The number of legal claims against the NYPD dropped this year after rising steadily for more than a decade, amid outcry from protest groups over the department’s allegedly repressive policies, a report by Comptroller Scott Stringer found.
A review of Mr. Stringer’s “ClaimStat” system, used to track damages citizens seek from city agencies, found that the number of financial grievances against the police department—which can range from civil rights violations to bodily harm to crashes involving cop cars—fell by more than 1,100 in the 2015 fiscal year, which began October 1, 2014 and ended on September 30, 2015. The 11.6 percent decrease from 2014 followed 11 years in which the number of tort claims against the NYPD rose by 71 percent, to the point where 37 percent of all applications for indemnification from the city were against the police, the largest proportion of any agency.
In a phone interview with the Observer, Mr. Stringer attributed the decrease to the work of Police Commissioner Bill Bratton, and particularly to his decision to cooperate with the comptroller’s office to use ClaimStat to track cases of alleged police misconduct.
“That’s bucking decade-old trends,” the comptroller said. “I do think when you see that, you give credit where credit is due.”
The praise came in spite of Mr. Bratton being an appointee of Mayor Bill de Blasio, with whom Mr. Stringer has had an ongoing rivalry since last year. The commissioner, and his “broken windows” philosophy of going after low-level crimes, has long been a target of left-leaning protesters who claim that the policy unfairly targets minorities.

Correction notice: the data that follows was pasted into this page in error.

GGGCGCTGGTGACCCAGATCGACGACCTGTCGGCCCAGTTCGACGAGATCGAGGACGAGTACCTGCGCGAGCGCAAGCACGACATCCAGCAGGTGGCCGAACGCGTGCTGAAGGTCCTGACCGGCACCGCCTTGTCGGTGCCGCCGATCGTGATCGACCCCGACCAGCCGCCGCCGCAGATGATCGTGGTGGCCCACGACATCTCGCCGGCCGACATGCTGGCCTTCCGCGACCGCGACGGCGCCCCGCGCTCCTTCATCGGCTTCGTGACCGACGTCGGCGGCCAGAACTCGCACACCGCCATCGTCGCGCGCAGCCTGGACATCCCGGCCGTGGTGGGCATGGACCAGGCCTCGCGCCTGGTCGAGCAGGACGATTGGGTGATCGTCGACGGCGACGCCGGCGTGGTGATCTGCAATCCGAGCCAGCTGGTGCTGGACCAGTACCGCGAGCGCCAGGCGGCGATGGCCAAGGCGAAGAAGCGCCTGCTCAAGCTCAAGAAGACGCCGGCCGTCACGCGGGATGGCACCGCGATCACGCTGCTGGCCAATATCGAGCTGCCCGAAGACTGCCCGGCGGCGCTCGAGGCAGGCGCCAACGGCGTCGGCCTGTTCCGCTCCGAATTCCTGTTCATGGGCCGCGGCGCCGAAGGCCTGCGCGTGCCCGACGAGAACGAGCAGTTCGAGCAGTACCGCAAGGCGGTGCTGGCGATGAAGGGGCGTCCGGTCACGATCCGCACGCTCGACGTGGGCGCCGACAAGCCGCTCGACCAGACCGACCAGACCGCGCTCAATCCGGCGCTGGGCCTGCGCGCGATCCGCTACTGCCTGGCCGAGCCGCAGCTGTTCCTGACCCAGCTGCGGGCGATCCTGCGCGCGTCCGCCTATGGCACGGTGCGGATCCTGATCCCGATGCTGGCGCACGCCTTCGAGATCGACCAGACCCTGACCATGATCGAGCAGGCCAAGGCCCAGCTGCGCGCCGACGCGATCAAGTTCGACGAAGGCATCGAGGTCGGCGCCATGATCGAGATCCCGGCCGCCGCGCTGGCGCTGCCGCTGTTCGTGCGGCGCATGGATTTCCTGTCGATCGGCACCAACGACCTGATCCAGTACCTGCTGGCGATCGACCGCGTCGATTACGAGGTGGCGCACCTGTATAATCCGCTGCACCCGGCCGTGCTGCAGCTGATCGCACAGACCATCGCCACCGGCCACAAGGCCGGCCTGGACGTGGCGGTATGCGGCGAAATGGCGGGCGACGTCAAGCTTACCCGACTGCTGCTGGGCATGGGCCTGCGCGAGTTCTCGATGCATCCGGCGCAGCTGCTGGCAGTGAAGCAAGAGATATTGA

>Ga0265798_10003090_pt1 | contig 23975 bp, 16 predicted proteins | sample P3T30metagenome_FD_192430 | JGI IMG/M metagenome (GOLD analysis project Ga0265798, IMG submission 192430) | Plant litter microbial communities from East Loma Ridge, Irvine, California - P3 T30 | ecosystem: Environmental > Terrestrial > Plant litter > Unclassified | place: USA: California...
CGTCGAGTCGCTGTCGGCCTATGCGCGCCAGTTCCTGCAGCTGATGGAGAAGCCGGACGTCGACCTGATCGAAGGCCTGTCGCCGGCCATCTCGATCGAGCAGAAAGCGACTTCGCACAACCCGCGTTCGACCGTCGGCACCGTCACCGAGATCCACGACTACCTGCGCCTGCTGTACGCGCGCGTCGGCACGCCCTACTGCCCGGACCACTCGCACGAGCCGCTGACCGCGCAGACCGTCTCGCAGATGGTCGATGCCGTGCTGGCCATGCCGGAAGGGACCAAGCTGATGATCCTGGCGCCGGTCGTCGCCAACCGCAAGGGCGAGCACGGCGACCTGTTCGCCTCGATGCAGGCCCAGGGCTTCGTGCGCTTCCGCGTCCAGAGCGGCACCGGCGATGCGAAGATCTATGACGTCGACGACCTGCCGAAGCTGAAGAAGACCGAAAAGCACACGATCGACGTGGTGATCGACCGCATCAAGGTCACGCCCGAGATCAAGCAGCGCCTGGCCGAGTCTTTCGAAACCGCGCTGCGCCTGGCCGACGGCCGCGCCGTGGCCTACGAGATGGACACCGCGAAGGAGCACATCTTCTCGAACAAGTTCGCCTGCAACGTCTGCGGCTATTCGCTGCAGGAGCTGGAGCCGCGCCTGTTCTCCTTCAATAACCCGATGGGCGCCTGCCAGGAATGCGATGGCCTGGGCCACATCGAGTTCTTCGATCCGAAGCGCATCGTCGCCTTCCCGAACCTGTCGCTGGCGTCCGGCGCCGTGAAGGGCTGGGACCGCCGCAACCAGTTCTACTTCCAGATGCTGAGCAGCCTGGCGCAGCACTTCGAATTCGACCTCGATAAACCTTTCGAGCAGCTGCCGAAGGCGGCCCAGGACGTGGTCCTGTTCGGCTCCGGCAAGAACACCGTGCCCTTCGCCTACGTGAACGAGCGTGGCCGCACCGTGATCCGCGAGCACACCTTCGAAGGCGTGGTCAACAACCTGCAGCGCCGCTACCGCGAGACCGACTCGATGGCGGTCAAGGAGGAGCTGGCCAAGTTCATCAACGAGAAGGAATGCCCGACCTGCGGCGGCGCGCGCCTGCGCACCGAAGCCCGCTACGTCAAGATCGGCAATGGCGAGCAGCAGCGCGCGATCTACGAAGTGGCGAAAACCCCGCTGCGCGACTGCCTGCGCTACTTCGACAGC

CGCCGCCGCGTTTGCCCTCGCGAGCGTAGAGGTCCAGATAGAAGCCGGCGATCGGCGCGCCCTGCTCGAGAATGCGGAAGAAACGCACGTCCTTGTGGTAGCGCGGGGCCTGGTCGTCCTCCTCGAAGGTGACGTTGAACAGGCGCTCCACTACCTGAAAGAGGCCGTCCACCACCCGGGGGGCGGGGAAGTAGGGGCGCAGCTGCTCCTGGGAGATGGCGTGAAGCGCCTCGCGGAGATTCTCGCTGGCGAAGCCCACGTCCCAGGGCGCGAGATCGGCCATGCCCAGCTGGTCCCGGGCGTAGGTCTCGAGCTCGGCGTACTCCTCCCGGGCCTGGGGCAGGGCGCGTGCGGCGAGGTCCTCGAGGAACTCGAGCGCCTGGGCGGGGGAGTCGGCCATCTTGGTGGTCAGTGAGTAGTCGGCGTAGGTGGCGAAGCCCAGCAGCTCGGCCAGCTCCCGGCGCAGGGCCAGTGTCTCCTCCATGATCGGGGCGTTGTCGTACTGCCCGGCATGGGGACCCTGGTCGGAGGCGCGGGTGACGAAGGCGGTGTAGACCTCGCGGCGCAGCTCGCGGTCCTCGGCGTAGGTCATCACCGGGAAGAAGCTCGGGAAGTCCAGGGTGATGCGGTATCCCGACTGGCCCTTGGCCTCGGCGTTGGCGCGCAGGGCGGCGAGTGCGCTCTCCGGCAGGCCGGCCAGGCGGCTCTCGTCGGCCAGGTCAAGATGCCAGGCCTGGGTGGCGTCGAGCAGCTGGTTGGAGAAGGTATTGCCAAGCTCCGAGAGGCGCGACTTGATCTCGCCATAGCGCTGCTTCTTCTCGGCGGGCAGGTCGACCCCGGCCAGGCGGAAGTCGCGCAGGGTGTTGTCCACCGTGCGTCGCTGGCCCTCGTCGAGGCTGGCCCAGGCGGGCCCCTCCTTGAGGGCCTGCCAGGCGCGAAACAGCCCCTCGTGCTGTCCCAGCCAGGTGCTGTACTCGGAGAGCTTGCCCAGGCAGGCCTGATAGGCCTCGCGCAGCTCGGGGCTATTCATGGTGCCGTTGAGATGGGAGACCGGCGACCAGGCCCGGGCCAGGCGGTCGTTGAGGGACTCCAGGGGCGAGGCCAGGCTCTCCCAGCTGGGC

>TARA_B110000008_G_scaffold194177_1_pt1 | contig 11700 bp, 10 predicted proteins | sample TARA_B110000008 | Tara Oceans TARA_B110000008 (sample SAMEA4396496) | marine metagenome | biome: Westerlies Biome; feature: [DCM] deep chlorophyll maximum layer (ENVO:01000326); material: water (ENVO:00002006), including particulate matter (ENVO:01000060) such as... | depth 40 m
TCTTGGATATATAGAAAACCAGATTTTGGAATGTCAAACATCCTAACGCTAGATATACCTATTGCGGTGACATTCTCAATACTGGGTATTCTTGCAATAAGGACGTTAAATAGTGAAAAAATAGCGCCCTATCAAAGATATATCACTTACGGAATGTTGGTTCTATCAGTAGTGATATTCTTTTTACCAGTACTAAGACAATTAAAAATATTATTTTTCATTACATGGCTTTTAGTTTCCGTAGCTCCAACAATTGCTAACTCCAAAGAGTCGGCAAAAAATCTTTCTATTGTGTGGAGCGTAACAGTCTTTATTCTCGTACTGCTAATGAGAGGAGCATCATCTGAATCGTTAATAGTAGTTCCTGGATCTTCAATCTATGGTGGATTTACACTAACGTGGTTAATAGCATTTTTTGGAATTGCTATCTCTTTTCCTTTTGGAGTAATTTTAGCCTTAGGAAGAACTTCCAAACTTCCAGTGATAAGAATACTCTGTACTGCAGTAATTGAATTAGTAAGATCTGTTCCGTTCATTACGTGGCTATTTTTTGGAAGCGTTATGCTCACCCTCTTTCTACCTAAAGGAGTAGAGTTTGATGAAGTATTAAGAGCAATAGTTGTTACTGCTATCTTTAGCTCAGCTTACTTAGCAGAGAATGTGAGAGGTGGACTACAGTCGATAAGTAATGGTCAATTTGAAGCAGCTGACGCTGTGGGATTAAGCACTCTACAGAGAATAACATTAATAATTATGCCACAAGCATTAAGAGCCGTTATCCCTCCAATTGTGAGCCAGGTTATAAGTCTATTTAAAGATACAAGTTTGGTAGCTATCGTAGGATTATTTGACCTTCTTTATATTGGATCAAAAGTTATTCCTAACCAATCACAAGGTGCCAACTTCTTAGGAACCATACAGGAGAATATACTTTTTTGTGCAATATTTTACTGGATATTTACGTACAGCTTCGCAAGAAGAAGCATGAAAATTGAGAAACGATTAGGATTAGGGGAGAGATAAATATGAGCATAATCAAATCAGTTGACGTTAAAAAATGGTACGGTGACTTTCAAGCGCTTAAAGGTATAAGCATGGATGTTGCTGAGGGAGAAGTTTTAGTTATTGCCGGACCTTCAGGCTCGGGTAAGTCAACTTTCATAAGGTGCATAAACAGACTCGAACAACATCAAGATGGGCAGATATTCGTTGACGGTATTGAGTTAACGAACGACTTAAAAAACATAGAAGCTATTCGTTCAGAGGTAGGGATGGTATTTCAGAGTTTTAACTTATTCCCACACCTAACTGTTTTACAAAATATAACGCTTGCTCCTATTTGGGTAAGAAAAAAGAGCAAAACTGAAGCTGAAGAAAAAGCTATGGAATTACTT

The bulk of the decline in claims was a result of the number of personal injury torts against officers falling from 5,727 in the 2014 fiscal year to 5,007 in 2015, a decrease of 12.6 percent. Personal injury claims against cops had increased by 173 percent between 2003 and 2014.
ClaimStat is named and modeled after Mr. Bratton’s own “Compstat” system, a method of tracking crimes across the city which the commissioner pioneered while serving in the Giuliani administration in the 1990s. Mr. Stringer has long argued that ClaimStat has potential to save the city almost 10 percent of the $710 million it has set aside for the 2016 fiscal year to pay off settlements and judgments.
“Claims are a leading indicator of problems down the line,” he said today. “The purpose of Claimstat is to put in place, to analyze claim data as a way to inform policy.”